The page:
Pine marten vet talks at London Vet Show
'Veterinary input into the Vincent Wildlife Trust's Pine Marten Recovery Project' Gallery Suite 9, 15.30, Thursday 17th November
WVI's Dr Alex Tomlinson and Dr John Lewis will explain the ins and outs of providing veterinary expertise for a carnivore translocation project
The Pine Marten Recovery Project was set up and is run by Vincent Wildlife Trust (VWT). They brought Alex's expertise on board to carry out the initial Disease Risk Analysis (DRA) for the proposed translocations. It is very important that a disease outbreak isn't incurred due to the introduction of new animals to an area, nor that the translocated animals suffer disease as a consequence of the translocation. It is so important in fact, that the IUCN Reintroduction Group stress the need for a DRA in their Guidelines for Reintroductions and other Translocations (2013).
Pine Martens spend some time in the Recovery Van before being transported to the pre release pens in Wales. Credit Nick Upton
WVI could deliver a range of experience and expertise to the team at VWT; delivering the DRA, on site vets throughout the translocations themselves and to monitor disease post-release. What is a pine marten? No relation to the house martin (a bird), the European pine marten (Martes martes) was once a common British carnivore, a member of the weasel family (Mustelidae). Persecuted by Victorian game keepers amongst others, numbers plummeted so they are currently all but extinct in England, in very low numbers in Wales but fortunately thriving in Scotland where conservation measures have allowed the pine marten a comeback. What is being done? The Recovery Project’s current aims are to supplement populations in Wales, where persecution and habitat loss have reduced numbers to a non-viable level. Pine martens of breeding age from known thriving populations in Scotland will be used. In 2015, 20 pine martens were moved from Scotland (where protection measures have meant numbers have increased) to Wales (where persecution and habitat loss have reduced the population to a non-viable level). The translocations were a success and several females bred, indicating the translocation process had not interrupted the breeding. In Autumn 2016, 19 pine martens were translocated to territories adjacent to the 2015 releases. One fewer because typically the traps were filled with too many unsuitable pine martens for translocation. Unsuitable pine martens were released where they were caught.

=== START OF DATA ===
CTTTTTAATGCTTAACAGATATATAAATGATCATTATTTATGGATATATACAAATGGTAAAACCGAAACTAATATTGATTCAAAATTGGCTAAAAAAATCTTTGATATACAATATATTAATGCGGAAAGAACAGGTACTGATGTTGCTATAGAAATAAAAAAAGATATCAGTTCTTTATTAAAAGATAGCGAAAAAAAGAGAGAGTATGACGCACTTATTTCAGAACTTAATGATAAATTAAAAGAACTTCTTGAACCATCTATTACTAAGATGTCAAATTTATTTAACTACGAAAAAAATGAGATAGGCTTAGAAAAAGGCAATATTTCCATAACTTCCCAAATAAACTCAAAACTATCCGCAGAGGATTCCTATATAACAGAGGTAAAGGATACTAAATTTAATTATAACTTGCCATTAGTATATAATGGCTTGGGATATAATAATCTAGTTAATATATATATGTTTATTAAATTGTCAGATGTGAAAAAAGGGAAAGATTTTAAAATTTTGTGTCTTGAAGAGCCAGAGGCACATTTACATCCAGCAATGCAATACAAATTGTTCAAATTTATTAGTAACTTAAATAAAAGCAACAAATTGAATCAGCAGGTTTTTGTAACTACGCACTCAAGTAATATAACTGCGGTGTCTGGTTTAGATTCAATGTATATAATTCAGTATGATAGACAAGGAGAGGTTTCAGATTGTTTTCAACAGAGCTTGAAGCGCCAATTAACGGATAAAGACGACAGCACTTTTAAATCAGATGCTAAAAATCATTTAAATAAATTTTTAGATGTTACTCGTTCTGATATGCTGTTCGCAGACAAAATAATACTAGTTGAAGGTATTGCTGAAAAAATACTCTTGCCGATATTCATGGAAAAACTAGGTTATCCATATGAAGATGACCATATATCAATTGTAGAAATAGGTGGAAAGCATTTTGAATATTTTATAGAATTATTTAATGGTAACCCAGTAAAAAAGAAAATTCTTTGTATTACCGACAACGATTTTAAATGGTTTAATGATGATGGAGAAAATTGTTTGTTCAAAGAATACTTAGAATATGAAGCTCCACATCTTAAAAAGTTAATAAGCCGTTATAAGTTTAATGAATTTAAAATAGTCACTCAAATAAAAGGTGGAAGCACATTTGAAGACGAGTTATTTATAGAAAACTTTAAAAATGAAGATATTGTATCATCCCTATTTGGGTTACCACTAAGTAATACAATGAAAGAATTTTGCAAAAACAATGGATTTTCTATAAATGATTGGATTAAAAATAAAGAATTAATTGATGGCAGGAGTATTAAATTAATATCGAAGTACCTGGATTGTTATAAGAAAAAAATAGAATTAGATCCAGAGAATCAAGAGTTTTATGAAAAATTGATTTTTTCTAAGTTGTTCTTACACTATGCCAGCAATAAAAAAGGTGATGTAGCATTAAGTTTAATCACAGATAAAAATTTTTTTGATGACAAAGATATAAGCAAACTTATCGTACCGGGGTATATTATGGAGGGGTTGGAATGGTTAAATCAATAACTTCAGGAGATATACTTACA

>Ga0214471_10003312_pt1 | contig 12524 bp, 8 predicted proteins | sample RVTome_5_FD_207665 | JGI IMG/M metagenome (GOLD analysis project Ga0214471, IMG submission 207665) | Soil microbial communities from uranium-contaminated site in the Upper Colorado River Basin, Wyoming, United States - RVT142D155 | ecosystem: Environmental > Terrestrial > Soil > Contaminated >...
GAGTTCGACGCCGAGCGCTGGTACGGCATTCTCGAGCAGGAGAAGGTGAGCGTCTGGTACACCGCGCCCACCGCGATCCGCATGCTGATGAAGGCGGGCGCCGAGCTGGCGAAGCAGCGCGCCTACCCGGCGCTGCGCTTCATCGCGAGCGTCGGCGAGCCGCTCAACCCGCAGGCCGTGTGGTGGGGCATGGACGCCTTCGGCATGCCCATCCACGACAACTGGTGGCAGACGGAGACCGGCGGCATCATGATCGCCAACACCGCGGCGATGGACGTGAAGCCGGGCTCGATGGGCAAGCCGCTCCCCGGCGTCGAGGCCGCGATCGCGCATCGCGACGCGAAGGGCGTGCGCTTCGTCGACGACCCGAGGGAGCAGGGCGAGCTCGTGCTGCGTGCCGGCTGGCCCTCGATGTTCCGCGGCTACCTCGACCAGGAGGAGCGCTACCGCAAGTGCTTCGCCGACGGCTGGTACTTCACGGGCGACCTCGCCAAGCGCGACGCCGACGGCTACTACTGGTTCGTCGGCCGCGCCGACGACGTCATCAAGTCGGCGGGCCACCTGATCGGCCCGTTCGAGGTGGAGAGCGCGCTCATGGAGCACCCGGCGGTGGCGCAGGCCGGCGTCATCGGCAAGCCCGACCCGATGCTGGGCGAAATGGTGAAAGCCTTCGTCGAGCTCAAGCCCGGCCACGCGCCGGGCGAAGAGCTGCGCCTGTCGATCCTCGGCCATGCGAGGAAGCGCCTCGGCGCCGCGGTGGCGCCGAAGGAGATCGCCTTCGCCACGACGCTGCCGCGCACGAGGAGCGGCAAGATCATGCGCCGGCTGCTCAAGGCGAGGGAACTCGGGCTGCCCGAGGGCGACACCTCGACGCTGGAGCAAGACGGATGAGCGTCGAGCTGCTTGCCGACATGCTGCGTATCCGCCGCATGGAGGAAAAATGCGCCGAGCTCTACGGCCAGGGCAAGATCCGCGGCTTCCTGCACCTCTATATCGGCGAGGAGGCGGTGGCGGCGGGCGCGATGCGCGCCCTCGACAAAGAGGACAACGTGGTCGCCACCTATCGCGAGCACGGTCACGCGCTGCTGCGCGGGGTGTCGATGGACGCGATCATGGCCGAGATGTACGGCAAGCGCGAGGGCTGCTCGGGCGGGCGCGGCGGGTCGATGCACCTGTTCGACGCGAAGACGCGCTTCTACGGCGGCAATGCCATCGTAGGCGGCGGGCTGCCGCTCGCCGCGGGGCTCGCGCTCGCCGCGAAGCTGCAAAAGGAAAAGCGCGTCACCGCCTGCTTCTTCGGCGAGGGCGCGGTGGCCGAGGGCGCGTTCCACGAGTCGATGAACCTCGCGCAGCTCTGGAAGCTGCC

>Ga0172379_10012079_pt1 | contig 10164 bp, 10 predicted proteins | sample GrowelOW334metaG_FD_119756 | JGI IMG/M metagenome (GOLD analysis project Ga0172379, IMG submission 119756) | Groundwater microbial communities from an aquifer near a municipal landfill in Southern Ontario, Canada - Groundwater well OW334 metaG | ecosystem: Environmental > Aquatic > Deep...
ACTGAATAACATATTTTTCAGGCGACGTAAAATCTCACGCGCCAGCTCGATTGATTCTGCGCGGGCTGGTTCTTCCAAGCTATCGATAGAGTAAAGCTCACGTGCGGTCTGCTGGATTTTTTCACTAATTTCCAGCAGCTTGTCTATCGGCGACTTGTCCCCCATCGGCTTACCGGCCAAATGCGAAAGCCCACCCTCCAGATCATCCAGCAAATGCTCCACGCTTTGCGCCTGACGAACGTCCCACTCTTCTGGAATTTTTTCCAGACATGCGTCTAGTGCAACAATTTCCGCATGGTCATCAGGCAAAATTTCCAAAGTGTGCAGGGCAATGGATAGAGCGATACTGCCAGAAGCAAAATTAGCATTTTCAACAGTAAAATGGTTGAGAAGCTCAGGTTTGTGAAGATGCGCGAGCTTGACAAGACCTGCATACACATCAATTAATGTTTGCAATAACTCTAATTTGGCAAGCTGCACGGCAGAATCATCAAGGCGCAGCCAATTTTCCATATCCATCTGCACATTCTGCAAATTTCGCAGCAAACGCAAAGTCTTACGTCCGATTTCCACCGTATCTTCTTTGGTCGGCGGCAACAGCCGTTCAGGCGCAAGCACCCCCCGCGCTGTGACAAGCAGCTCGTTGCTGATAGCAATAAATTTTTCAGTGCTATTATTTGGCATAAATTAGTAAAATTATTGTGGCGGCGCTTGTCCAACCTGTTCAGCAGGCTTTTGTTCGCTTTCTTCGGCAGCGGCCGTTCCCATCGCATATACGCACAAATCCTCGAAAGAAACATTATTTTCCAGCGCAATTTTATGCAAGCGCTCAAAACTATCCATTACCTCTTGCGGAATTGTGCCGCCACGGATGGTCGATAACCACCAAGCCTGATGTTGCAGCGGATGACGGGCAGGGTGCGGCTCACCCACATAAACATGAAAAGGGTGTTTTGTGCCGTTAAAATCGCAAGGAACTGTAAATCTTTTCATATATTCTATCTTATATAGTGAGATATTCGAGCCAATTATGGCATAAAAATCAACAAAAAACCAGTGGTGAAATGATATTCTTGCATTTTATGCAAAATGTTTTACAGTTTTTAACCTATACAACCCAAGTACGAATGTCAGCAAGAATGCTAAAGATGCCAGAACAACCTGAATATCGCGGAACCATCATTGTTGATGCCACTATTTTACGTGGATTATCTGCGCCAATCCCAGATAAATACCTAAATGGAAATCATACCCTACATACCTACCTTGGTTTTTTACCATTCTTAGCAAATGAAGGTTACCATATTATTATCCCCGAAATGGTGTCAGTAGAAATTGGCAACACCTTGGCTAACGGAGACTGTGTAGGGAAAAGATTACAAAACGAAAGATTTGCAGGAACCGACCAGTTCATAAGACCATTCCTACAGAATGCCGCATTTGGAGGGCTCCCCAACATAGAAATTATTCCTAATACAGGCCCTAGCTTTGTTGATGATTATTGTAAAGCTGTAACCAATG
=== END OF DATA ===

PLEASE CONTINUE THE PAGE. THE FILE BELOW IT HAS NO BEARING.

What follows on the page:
So how do you catch a pine marten?And what constitutes a pine marten fit for translocation?
What happens in the VetVan?
Find out more from Alex and John at the London Vet Show, Thursday 17th Sept, BVZS Stream, Gallery Suit 9, 15.30
"Veterinary input into this population reinforcement project focuses on the health and welfare of pine martens, directly and indirectly affected by the translocation programme, but does not stop there", explains Alex. "We consider it our role to ensure due consideration is given to the health and welfare of other wildlife species, domesticated animals, humans and the wider ecosystem. To that end we undertook a disease risk analysis, involving key stakeholders throughout. In addition, we developed protocols for practical aspects of the project, and built into both of these phases, methods for review and potential revision of plans as the project evolve." Learning outcomes:
- The challenges of disease risk analysis methodology in practice
- How to reach consensus when working with a variety of stakeholders
- Practical issues of working with wildlife in the field
We would like to thank BVZS for giving us the opportunity to talk to vets about our work. And VWT, Mary Skilton, Reed Foundation and the public for funding the project to date. On 29th November, we are taking part in the UK's biggest online match funding campaign. Donate that week and get your donation doubled. #ChristmasChallenge16. Thank you to the following organisations have pledged to match donations during the week: